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An Ultimate Ungulate Fact Sheet
Redunca arundinum
Southern reedbuck
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Classification
 

Kingdom:
Phylum:
Class:
Order:
Suborder:
Family:
Subfamily:
Tribe:
Genus:

Animalia
Chordata
Mammalia
Cetartiodactyla
Ruminantia
Bovidae
Reduncinae
Reduncini
Redunca

Common name:
Scientific name:
Other names:
Southern reedbuck
Redunca arundinum
Common reedbuck, Redunca des rouseaux, Großreidbock, Redunca meridional

Physical Characteristics

Head and body length: 130-160 cm (males), 120-140 cm (females)
Shoulder height: 80-105 cm (males), 65-95 cm (females)
Tail length: 18-30 cm
Adult weight: 60-95 kg (males), 50-85 kg (females)

The coat of the southern reedbuck is fawn or buff in color, with some grizzling of gray and brown. The undersides are white, including the bushy lower surface of the tail. All four legs have a dark stripe on their lower fronts. At the base of the pointed ears lies a gland that, when active, appears as a black circle of bare skin. Aside from this, there are no distinctive facial markings, although the lips, bottom of the jaw, and area around the eyes are often pale or white. Only males grow horns, which have a distinctive forward curving arc from the ridged bases to the smooth tips. Forming a "V" when viewed from the front, the horns typically grow 25-45 cm long.

Similar species

Reproduction and Development

Gestation period: 233 days.
Litter size: 1.
Weaning: Unknown; by one year.
Sexual maturity: Females as early as 1 year, males probably around 18 months.
Life span: Approximately 16 years in captivity.

Breeding occurs throughout the year, but in South Africa the majority of births occur in the summer and fall months (November to April, depending on the region). During courtship, a male will follow a receptive female, who will pause occasionally to allow contact. However, laufschlag, or a ritualized foreleg kick seen in other reedbucks, is not performed. An infant reedbuck will spend its first six weeks (at least) hidden in dense grasses, where it is visited by its mother for nursing a few times daily. By three months, the youngster regularly moves with its mother, and by one year it is independent.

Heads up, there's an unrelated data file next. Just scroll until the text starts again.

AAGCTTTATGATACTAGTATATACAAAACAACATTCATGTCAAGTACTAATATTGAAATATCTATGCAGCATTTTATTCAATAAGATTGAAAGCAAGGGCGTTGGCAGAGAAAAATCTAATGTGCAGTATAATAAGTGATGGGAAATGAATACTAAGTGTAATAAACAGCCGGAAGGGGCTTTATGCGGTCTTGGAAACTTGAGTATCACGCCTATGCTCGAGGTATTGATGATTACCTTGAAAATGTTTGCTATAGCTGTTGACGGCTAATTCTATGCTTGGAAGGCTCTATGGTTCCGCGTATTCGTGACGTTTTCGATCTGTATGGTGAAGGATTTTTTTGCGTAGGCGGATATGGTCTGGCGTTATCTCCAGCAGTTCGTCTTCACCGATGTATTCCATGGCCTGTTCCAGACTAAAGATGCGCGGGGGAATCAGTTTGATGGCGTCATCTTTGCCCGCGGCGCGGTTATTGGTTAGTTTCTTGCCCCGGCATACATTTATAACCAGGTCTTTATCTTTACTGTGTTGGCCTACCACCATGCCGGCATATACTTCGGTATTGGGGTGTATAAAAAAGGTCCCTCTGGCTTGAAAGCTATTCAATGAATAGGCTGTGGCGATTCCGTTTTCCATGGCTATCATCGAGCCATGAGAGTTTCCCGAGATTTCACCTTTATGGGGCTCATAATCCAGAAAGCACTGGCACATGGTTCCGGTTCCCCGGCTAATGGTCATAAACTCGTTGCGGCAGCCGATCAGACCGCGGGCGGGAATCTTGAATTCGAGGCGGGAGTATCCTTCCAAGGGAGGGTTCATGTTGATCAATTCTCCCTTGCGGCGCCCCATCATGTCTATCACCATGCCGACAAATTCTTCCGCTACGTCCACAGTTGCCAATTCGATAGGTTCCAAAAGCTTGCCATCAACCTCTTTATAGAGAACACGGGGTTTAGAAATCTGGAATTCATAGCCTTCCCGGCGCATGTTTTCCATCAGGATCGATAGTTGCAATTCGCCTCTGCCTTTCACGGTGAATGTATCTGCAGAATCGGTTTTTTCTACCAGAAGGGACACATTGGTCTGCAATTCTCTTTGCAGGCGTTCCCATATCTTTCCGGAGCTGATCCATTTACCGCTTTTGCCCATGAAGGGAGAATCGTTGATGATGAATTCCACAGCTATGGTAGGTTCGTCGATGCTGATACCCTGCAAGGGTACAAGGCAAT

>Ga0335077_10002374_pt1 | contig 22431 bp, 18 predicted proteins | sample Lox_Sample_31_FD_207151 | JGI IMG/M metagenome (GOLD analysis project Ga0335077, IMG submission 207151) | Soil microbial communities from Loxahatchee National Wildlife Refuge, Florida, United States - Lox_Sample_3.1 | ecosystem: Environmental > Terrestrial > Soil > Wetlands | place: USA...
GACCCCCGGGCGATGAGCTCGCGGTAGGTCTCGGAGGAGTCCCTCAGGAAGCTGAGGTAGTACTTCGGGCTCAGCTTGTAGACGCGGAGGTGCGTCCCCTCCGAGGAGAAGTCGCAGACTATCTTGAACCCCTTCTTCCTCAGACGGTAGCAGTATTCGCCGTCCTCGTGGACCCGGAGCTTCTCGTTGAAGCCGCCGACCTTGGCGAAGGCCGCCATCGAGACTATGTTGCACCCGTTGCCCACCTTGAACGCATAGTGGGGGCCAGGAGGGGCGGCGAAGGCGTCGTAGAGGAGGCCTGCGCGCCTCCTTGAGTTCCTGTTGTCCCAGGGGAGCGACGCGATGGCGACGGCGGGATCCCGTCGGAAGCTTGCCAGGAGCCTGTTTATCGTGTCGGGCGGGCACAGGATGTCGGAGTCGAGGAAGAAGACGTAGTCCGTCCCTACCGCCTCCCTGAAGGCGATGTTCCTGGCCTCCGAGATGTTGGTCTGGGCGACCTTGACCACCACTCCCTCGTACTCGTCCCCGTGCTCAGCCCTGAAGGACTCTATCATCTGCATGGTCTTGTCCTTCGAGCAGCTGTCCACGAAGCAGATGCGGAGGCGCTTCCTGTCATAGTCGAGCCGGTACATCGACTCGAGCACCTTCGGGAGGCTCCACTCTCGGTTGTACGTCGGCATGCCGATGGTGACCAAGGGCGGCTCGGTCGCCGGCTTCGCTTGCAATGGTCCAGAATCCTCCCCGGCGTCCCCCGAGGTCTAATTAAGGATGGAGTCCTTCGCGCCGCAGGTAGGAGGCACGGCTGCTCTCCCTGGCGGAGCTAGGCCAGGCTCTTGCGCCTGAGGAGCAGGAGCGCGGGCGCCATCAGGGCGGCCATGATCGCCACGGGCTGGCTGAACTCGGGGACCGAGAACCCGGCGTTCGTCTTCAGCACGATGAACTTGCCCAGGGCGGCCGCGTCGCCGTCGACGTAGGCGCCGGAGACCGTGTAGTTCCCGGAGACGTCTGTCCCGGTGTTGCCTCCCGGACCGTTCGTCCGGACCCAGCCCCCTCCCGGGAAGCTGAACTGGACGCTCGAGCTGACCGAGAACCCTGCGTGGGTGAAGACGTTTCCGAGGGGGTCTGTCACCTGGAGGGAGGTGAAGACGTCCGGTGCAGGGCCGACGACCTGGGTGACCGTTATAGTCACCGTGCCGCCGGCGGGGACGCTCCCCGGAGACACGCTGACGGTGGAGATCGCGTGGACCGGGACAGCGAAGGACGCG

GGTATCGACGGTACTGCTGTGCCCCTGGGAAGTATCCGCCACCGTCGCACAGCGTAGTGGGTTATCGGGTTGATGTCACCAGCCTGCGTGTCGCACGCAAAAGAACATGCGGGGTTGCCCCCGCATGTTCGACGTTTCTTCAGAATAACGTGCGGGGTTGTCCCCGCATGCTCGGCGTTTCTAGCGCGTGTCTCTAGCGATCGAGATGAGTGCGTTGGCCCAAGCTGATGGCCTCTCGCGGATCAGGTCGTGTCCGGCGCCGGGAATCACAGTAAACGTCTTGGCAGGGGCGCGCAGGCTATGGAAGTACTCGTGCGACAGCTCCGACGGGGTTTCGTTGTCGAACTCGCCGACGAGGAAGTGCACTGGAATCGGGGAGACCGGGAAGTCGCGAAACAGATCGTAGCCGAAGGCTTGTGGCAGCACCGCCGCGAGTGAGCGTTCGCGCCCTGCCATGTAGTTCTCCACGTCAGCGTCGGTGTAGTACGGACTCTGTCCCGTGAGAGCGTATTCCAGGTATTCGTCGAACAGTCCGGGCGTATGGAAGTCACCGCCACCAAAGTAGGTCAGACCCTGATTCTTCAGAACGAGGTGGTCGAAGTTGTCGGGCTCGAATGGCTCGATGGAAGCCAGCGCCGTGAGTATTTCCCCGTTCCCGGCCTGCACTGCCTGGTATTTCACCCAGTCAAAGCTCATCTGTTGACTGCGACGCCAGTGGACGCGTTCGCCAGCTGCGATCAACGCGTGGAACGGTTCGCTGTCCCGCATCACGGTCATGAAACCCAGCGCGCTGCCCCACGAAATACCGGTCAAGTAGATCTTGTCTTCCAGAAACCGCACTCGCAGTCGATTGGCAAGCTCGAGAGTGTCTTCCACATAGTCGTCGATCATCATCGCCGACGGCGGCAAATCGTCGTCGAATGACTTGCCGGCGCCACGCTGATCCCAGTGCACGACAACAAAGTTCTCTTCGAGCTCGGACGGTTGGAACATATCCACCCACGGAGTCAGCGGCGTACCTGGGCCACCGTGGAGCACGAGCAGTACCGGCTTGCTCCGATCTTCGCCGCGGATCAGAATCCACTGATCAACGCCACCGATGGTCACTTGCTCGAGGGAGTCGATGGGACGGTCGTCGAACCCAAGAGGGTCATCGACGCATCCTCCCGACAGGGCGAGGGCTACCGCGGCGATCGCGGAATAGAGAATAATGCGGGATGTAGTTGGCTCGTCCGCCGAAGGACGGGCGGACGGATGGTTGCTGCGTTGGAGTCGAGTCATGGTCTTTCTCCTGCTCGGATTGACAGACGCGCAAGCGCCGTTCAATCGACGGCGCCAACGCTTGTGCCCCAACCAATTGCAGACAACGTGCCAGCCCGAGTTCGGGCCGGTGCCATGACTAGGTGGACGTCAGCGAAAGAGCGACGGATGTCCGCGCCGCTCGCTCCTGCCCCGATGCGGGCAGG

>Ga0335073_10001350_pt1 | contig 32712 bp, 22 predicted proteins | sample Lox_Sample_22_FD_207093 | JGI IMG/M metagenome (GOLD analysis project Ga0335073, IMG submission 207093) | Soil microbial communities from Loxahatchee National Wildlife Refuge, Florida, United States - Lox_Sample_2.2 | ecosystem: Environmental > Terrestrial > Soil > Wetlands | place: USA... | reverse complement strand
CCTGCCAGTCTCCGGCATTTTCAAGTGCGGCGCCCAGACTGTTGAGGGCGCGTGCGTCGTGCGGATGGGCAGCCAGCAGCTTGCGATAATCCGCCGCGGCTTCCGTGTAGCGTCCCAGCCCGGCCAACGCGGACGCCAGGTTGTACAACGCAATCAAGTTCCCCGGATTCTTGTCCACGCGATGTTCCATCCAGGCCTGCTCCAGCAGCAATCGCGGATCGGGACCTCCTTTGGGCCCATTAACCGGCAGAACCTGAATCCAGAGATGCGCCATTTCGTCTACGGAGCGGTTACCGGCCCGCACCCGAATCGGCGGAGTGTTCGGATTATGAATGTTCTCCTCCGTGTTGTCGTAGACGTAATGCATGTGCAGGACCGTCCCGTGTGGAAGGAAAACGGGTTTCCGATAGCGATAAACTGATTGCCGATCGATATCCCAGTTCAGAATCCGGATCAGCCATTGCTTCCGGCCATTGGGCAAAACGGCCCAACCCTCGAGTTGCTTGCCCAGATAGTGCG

Ecology and Behavior

Southern reedbucks are active both day and night, but especially around dawn and dusk; periods of inactivity (resting and rumination) typically take place in dense cover. Because this species prefers tall grass habitats with low visibility, whistling vocalizations and scent trails are a principal form of social communication. Population densities are generally low (0.2 reedbuck per km2), but they may exceed 35 per km2 in pockets of high-quality habitat. Southern reedbucks inhabit year-round home ranges, the average size of which varies regionally from 0.22 to 0.54 km2. Males are territorial throughout the year, defending resources such as food, water, and cover from other males in order to attract females. However, when these resources are plentiful or when populations are concentrated around water sources in the dry season, males may occupy smaller overlapping home ranges; access to females is determined by a dominance hierarchy.
Family group: Typically solitary, in pairs, or in small loose groups. During the dry season, reedbucks will congregate around water sources, where temporary aggregations of as many as twenty individuals may form.
Diet: Grasses.
Main Predators: Most large carnivores found in the same range, including lion, leopard, spotted hyena, African wild dog, and Nile crocodile.

Habitat and Distribution

Savannas with tall grasses are the preferred habitat, but during the dry season woodlands and reedbeds with year-round water are frequently used. This species is found throughout much of southern Africa; the approximate range is depicted in the map below.

Range Map
(Redrawn from IUCN SSC Antelope Specialist Group, 2008)

Conservation Status

IUCN Red List: Least Concern (2008).
CITES Listing: Not listed (2011).
Threats: Overhunting and habitat loss.

The estimated total population is 73,000 animals. This species is well-represented in protected areas and found widely across its historic range, but habitat fragmentation poses an ever-increasing threat.

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